This is probably the most common question clients ask our Office Assistants. It’s a really tough question for them to answer because there is so much overlap in methodologies and techniques between the different types of musculoskeletal practitioners. Chiropractors, Physiotherapists, Osteopaths, Massage therapists and others are using a lot of the same techniques nowadays. To complicate it further, there are so many new and incredibly effective treatment modalities and technologies available that did not exist even 10 years ago. Without a background in pathology, years of clinical experience and an understanding how the treatments work at a physiological level, it’s really hard for staff to give good answers. One of the things you learn after 15+ years of clinic practice is that no matter how good or how nice we are as practitioners, we still won’t achieve results for our patients if the correct treatments aren’t chosen. The treatment must address the actual source tissue that is causing the pain or dysfunction and a problem will not stay resolved if the root cause of the tissue injury itself isn’t discovered and removed or prevented.

Hopefully this brief guide will help clarify the many treatment types available today and the tissue and injury types that they are most effective for.

Step 1. Diagnosis:

No matter what type of practitioner you see, we all have to diagnose the injury and determine what exact tissue types are damaged or injured and what types of injury they received. The more effective we are at getting specific on the tissue types injured the more specific the treatment will be and the more specific the result will be. General diagnoses leads to general results and nobody is ever satisfied with that. How and when the injury, dysfunction or cause of pain occurred is critical in choosing the best treatment at the time of the exam.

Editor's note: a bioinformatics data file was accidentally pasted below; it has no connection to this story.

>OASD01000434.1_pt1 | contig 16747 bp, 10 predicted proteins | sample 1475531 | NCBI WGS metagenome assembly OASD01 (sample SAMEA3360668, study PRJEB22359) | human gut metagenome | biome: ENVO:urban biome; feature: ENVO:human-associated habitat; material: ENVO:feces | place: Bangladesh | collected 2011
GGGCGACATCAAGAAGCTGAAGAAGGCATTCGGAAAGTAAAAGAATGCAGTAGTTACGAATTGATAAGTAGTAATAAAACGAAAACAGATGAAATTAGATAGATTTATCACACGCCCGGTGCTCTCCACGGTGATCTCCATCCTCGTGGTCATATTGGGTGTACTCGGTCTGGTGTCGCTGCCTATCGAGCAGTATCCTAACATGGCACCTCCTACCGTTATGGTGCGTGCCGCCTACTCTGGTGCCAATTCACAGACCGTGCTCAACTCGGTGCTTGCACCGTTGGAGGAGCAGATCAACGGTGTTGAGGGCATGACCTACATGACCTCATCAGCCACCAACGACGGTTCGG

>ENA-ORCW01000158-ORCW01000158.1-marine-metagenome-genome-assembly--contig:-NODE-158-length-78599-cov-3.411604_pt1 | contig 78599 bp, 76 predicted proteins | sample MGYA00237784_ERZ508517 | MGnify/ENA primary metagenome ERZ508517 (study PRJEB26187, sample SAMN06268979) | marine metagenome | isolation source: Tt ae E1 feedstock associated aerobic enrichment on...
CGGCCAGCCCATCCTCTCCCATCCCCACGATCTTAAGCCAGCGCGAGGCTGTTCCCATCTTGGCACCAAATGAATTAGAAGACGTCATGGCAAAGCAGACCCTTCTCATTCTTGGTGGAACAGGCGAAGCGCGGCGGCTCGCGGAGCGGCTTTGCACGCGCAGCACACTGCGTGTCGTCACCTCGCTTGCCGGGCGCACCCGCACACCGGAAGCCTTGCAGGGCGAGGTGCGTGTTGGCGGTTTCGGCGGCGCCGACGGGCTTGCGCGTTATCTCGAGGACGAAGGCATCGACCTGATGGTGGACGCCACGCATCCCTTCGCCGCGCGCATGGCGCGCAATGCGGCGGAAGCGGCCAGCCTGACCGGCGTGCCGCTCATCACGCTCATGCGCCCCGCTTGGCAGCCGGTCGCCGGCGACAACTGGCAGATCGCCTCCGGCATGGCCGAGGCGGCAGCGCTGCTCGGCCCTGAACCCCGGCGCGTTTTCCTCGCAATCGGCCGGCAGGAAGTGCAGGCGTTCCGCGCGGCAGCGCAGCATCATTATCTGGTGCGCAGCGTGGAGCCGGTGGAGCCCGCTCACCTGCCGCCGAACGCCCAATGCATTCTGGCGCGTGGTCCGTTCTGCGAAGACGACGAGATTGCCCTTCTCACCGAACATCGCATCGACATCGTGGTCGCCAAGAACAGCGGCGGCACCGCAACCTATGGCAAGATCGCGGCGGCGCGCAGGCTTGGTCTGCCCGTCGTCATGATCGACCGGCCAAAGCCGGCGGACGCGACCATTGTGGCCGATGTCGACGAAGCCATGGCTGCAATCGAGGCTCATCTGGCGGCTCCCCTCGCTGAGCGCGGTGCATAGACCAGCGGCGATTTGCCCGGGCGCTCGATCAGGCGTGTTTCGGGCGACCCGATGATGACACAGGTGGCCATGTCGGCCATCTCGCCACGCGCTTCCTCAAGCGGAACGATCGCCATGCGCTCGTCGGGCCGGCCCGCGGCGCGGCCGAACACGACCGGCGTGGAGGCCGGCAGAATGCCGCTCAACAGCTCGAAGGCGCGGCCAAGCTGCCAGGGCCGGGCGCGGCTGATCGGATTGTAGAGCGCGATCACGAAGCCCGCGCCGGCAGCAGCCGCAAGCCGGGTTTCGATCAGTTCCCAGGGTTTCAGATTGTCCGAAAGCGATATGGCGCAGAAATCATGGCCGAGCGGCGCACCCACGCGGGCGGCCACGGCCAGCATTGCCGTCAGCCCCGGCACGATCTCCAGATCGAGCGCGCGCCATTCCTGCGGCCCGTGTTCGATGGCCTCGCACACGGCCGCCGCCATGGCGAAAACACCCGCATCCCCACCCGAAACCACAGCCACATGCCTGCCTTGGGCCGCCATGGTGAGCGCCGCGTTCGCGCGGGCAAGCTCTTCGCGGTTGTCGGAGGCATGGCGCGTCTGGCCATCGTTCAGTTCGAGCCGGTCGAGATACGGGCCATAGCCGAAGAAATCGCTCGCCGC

Examples of some common injured tissue types include sprained or torn ligaments, overstretched ligaments and joint capsules, restricted and shrunken ligaments and joint capsules, strained or torn tendons, degenerative tendons, muscle tears, fascia tears, scar tissue adhesions, compressed nerves, torn cartilage, avulsed bone fragments, bone fractures, bone enthesopathy (fibers pulling off their attachments to the bone membrane), herniated discs, degenerative cartilage (arthritis) and blood vessel entrapments.

Specific Diagnosis = Specific Treatment = Specific Results.

Step 2. Choosing Treatment Type:

Acute vs. Chronic